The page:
Clinical studies provide more and more evidence on the health benefits associated with yogurt consumption. Many recent studies have underlined the association between a greater microbial diversity and better health conditions, so this could be an important finding. For instance, it is well demonstrated that yogurt bacteria, via the enzyme β-galactosidase they provide, improve lactose digestion, allowing people with lactose maldigestion to eat yogurt. Research also shows that yogurt containing probiotics improves intestinal and extra-intestinal health, and leads to improved immune and anti-inflammatory responses to infectious diarrhea and respiratory infections. Hutkins also presented the latest areas of research on the microbiota-gut-brain axis, suggesting that probiotics and prebiotics could influence behavior.

In his conclusion, Hutkins also reminds that it is important to address the common misconception that fermented foods are the same thing as “probiotics”—the latter being live bacteria that confer health benefits when consumed in adequate numbers. Not all fermented foods contain live organisms. Beer and wine, for example, undergo steps that remove the organisms. Other fermented foods are heat-treated and the organisms are inactivated. Bread is baked and sauerkraut is often canned. So while these foods may be nutritious, they do not have probiotic activity, but may impact gut microbiota as well, as fermented foods.

What happens in the pot?

What could explain the health benefits of yogurt, reported by numerous epidemiological studies? Yogurt is a nutrient-dense food that contributes to the intake of protein, calcium, bioactive compounds and several micronutrients, which could help to explain some of its health benefits. Andre Marette (Laval University, Canada) presented recent evidence suggesting that dietary proteins can act as key regulators of immunometabolic factors and gut microbiota. Furthermore, he addressed several possible aspects that could explain the role of fermentation in the health benefits of yogurt. During the fermentation process of milk with yogurt cultures, dairy proteins are cleaved, generating in smaller molecules that can have some biological effects. These so-called bioactive peptides could explain the greater beneficial effect of yogurt on metabolic health compared with non-fermented dairy products, such as milk. Marette outlined potential mechanisms related to bacterial constituents and bioactive peptides produced during fermentation, that could be responsible for yogurt’s ability to protect against cardio-metabolic diseases (CMD). For example, the fermentation of yogurt may lead to an increased production of bioactive peptides with physiologic effects such as increased insulin sensitivity and glucose tolerance. Several peptides or peptide fractions have also been investigated for their bioactive properties such as anti-hypertensive, anti-thrombotic, satiety, opioid, immuno-modulatory, osteogenic, and antioxidant activities. Fermented dairy peptides and especially yogurt-type peptides generally exerted greater anti-inflammatory effects than other dairy products. These immunometabolic effects are associated with major taxonomic changes in the gut microbiota. Whether specific bacterial species are modulated by peptides released from fermentation from dairy products remains to be determined. These newly proposed mechanisms require therefore more research before being validated as a key factor in the protection against CMD, like type 2 diabetes or obesity.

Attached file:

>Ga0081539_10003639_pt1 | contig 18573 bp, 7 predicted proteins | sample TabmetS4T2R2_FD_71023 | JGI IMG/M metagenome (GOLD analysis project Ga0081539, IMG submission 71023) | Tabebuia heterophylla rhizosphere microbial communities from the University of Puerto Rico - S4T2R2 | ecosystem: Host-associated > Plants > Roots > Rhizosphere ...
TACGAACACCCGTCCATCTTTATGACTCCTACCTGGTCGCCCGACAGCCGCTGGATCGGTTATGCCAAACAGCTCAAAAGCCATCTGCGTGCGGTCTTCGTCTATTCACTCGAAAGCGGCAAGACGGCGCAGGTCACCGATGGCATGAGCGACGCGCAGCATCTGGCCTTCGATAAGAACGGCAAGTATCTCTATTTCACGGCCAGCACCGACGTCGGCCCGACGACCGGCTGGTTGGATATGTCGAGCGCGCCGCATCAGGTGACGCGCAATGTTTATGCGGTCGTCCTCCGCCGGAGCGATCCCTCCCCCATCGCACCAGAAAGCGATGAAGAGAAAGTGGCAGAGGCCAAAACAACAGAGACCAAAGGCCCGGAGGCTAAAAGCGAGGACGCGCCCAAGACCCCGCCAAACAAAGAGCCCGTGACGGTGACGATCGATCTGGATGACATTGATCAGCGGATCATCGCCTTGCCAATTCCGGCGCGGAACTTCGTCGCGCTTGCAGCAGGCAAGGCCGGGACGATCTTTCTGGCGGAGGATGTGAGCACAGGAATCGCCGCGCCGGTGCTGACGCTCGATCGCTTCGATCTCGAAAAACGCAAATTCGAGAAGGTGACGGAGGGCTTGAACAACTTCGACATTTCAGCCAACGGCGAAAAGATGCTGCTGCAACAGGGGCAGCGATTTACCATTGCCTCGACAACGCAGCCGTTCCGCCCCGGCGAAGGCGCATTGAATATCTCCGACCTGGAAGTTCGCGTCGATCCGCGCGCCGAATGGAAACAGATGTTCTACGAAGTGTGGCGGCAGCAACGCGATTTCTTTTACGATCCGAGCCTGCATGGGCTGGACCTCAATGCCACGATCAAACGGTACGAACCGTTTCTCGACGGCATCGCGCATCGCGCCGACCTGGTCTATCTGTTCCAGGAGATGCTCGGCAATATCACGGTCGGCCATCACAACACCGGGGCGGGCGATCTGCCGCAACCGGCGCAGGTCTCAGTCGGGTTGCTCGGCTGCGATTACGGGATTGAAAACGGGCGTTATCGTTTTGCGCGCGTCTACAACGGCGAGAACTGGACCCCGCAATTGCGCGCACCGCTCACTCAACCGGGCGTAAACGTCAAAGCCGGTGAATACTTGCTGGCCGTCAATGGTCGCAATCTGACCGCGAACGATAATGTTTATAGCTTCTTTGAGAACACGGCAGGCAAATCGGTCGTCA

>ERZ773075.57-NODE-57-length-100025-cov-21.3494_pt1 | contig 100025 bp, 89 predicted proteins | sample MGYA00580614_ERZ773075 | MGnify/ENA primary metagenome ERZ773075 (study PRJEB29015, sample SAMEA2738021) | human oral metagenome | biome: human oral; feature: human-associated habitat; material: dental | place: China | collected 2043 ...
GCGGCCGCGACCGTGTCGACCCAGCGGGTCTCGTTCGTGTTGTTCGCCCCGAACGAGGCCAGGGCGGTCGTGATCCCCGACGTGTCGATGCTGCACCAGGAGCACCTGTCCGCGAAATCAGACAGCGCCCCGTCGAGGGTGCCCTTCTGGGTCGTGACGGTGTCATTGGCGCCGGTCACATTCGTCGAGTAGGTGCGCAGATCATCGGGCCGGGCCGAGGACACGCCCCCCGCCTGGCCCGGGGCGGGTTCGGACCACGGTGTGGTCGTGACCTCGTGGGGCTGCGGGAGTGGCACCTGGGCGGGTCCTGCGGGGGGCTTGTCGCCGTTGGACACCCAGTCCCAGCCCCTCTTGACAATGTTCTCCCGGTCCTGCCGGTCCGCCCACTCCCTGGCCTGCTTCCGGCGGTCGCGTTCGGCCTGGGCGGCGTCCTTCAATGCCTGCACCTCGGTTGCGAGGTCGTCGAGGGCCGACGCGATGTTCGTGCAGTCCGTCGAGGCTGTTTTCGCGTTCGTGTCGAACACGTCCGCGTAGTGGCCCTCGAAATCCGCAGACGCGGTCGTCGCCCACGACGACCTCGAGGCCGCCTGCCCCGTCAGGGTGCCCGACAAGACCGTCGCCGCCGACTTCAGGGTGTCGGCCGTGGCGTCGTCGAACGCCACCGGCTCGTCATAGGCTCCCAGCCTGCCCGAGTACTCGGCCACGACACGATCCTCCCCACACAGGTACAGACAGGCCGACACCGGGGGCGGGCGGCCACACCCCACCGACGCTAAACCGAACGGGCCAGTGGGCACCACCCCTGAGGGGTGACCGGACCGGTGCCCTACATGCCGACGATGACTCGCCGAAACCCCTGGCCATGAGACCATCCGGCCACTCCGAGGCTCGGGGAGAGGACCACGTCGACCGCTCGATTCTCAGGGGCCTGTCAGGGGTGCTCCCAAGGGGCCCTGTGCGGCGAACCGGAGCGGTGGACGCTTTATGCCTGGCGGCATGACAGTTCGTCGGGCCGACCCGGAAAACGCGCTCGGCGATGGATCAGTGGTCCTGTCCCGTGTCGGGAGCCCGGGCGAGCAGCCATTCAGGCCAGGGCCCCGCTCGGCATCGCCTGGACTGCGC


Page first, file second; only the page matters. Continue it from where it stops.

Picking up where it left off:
A need for new dietary guidelines for fermented foods

Fermented foods and beverages have long been a part of the human diet, and with further supplementation of probiotic microbes, in some cases, they offer nutritional and health attributes worthy of recommendation of regular consumption. Despite the impact of fermented foods and beverages on gastro-intestinal wellbeing and diseases, their many health benefits or recommended consumption has not been widely translated to global inclusion in world food guidelines. Until now, dietary guidelines mainly focused on the nutrient needs, and consequently on the nutritional content of food. But for Seppo Salminen (University of Turku, Finland), it’s time to go further! Indeed, the health benefits associated with the consumption of fermented food, such as yogurt, are more and more evident, and the importance of beneficial microbes such as Lactobacillus in health promotion, by strengthening intestinal mucosal barrier, have been recognised. However, in Europe, only one health claim – on lactose digestion – has been approved for beneficial microbes. National nutrition guidelines or recommendations that include either probiotics or yogurt with live bacteria exist in five EU member states. Given that several physiological effects of probiotics are well established and that yogurt and yogurt with probiotics have benefits to humans, it has been suggested that yogurt should be part of food dietary guidelines. For Salminen, knowledge on health benefits is a real opportunity for evidence-based dietary guidelines with yogurt and yogurt with probiotic bacteria.

* IUNS 21st ICN, Buenos Aires, October 15-20, 2017.